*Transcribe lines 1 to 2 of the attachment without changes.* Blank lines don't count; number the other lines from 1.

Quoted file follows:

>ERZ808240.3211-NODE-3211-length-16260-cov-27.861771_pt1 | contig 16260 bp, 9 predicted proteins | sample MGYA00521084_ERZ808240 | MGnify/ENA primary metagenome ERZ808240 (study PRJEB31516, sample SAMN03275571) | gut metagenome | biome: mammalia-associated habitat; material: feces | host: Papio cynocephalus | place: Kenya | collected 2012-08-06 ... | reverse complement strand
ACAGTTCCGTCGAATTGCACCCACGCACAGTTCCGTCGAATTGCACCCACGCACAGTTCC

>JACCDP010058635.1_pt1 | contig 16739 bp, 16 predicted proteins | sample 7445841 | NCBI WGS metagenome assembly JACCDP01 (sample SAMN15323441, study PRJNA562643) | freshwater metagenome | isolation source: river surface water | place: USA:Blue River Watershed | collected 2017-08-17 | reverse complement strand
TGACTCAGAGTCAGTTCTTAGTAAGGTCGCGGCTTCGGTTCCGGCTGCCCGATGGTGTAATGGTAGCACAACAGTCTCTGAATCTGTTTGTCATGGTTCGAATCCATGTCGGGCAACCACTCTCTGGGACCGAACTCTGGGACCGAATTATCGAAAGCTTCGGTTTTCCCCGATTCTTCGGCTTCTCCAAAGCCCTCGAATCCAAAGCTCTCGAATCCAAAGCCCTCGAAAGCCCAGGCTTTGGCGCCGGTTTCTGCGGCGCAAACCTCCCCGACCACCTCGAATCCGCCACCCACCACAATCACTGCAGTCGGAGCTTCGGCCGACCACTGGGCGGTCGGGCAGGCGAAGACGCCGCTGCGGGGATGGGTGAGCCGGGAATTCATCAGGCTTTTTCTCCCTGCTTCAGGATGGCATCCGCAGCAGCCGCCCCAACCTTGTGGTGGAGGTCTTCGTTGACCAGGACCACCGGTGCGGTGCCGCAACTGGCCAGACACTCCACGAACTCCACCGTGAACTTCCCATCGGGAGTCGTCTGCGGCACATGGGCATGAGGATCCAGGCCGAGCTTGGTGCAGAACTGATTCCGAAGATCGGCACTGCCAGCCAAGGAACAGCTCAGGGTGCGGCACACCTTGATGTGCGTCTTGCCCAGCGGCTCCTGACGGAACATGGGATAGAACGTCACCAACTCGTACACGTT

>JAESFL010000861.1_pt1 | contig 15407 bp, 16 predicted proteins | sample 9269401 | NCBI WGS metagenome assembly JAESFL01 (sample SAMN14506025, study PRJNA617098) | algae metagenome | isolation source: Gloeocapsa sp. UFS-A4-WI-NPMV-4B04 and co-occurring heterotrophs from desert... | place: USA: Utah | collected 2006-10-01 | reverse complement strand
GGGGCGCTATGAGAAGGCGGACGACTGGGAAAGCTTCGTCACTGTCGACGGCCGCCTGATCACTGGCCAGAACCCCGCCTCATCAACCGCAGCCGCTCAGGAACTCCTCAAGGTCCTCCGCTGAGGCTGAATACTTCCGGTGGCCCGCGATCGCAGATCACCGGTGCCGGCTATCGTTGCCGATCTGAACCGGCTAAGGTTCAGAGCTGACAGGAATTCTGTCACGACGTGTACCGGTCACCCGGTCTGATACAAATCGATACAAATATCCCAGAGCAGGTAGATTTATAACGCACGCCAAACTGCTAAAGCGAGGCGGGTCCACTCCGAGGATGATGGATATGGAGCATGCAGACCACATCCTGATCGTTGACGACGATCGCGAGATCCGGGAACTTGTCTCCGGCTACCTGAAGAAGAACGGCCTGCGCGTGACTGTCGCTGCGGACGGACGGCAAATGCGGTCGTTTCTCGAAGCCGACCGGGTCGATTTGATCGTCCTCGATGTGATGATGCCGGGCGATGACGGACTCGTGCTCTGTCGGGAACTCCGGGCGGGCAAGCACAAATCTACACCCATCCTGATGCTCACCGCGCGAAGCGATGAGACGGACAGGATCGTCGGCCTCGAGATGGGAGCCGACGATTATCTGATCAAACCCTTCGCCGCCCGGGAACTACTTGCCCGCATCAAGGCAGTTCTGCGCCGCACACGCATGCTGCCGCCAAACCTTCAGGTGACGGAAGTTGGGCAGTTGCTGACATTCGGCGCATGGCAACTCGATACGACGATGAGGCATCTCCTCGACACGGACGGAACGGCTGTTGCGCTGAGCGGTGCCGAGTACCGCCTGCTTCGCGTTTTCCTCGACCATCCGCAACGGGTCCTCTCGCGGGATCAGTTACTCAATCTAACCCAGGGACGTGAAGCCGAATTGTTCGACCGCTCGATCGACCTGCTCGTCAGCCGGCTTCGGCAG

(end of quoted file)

>ERZ808240.3211-NODE-3211-length-16260-cov-27.861771_pt1 | contig 16260 bp, 9 predicted proteins | sample MGYA00521084_ERZ808240 | MGnify/ENA primary metagenome ERZ808240 (study PRJEB31516, sample SAMN03275571) | gut metagenome | biome: mammalia-associated habitat; material: feces | host: Papio cynocephalus | place: Kenya | collected 2012-08-06 ... | reverse complement strand
ACAGTTCCGTCGAATTGCACCCACGCACAGTTCCGTCGAATTGCACCCACGCACAGTTCC